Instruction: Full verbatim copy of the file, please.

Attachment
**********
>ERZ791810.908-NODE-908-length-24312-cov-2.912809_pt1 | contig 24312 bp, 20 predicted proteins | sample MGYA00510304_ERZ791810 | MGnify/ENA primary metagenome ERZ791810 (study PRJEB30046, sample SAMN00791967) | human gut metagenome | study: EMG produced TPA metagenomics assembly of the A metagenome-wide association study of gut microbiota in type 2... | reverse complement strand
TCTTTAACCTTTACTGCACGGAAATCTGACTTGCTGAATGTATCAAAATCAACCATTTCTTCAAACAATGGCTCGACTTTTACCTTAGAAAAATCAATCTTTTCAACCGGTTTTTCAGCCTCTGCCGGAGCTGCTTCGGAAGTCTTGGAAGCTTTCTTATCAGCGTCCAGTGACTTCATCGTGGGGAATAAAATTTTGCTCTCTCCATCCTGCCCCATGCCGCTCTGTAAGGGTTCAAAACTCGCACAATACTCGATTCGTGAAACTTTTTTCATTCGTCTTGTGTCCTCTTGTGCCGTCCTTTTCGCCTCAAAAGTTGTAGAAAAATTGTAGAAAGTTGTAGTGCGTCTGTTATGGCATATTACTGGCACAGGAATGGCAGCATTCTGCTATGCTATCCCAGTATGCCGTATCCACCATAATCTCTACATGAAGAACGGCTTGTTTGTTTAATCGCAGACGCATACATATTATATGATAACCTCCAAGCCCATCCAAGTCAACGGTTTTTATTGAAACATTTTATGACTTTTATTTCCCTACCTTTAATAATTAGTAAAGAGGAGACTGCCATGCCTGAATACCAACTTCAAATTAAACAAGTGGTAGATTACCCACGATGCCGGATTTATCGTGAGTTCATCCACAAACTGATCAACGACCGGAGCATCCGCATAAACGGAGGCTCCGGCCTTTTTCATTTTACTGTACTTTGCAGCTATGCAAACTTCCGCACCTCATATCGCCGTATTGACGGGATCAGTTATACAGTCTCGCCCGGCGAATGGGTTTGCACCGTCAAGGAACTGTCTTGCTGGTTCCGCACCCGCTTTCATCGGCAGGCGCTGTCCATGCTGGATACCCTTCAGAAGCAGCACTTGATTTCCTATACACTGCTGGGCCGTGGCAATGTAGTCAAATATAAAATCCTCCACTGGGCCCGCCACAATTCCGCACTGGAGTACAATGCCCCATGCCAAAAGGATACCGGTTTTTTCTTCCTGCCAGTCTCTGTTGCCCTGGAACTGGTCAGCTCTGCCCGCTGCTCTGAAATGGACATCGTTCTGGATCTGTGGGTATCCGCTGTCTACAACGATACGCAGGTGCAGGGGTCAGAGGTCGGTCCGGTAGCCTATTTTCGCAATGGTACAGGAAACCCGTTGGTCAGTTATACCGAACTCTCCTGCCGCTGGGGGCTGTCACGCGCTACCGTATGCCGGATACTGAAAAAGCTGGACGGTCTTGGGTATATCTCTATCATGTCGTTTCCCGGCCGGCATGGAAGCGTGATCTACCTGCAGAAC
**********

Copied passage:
>ERZ791810.908-NODE-908-length-24312-cov-2.912809_pt1 | contig 24312 bp, 20 predicted proteins | sample MGYA00510304_ERZ791810 | MGnify/ENA primary metagenome ERZ791810 (study PRJEB30046, sample SAMN00791967) | human gut metagenome | study: EMG produced TPA metagenomics assembly of the A metagenome-wide association study of gut microbiota in type 2... | reverse complement strand
TCTTTAACCTTTACTGCACGGAAATCTGACTTGCTGAATGTATCAAAATCAACCATTTCTTCAAACAATGGCTCGACTTTTACCTTAGAAAAATCAATCTTTTCAACCGGTTTTTCAGCCTCTGCCGGAGCTGCTTCGGAAGTCTTGGAAGCTTTCTTATCAGCGTCCAGTGACTTCATCGTGGGGAATAAAATTTTGCTCTCTCCATCCTGCCCCATGCCGCTCTGTAAGGGTTCAAAACTCGCACAATACTCGATTCGTGAAACTTTTTTCATTCGTCTTGTGTCCTCTTGTGCCGTCCTTTTCGCCTCAAAAGTTGTAGAAAAATTGTAGAAAGTTGTAGTGCGTCTGTTATGGCATATTACTGGCACAGGAATGGCAGCATTCTGCTATGCTATCCCAGTATGCCGTATCCACCATAATCTCTACATGAAGAACGGCTTGTTTGTTTAATCGCAGACGCATACATATTATATGATAACCTCCAAGCCCATCCAAGTCAACGGTTTTTATTGAAACATTTTATGACTTTTATTTCCCTACCTTTAATAATTAGTAAAGAGGAGACTGCCATGCCTGAATACCAACTTCAAATTAAACAAGTGGTAGATTACCCACGATGCCGGATTTATCGTGAGTTCATCCACAAACTGATCAACGACCGGAGCATCCGCATAAACGGAGGCTCCGGCCTTTTTCATTTTACTGTACTTTGCAGCTATGCAAACTTCCGCACCTCATATCGCCGTATTGACGGGATCAGTTATACAGTCTCGCCCGGCGAATGGGTTTGCACCGTCAAGGAACTGTCTTGCTGGTTCCGCACCCGCTTTCATCGGCAGGCGCTGTCCATGCTGGATACCCTTCAGAAGCAGCACTTGATTTCCTATACACTGCTGGGCCGTGGCAATGTAGTCAAATATAAAATCCTCCACTGGGCCCGCCACAATTCCGCACTGGAGTACAATGCCCCATGCCAAAAGGATACCGGTTTTTTCTTCCTGCCAGTCTCTGTTGCCCTGGAACTGGTCAGCTCTGCCCGCTGCTCTGAAATGGACATCGTTCTGGATCTGTGGGTATCCGCTGTCTACAACGATACGCAGGTGCAGGGGTCAGAGGTCGGTCCGGTAGCCTATTTTCGCAATGGTACAGGAAACCCGTTGGTCAGTTATACCGAACTCTCCTGCCGCTGGGGGCTGTCACGCGCTACCGTATGCCGGATACTGAAAAAGCTGGACGGTCTTGGGTATATCTCTATCATGTCGTTTCCCGGCCGGCATGGAAGCGTGATCTACCTGCAGAAC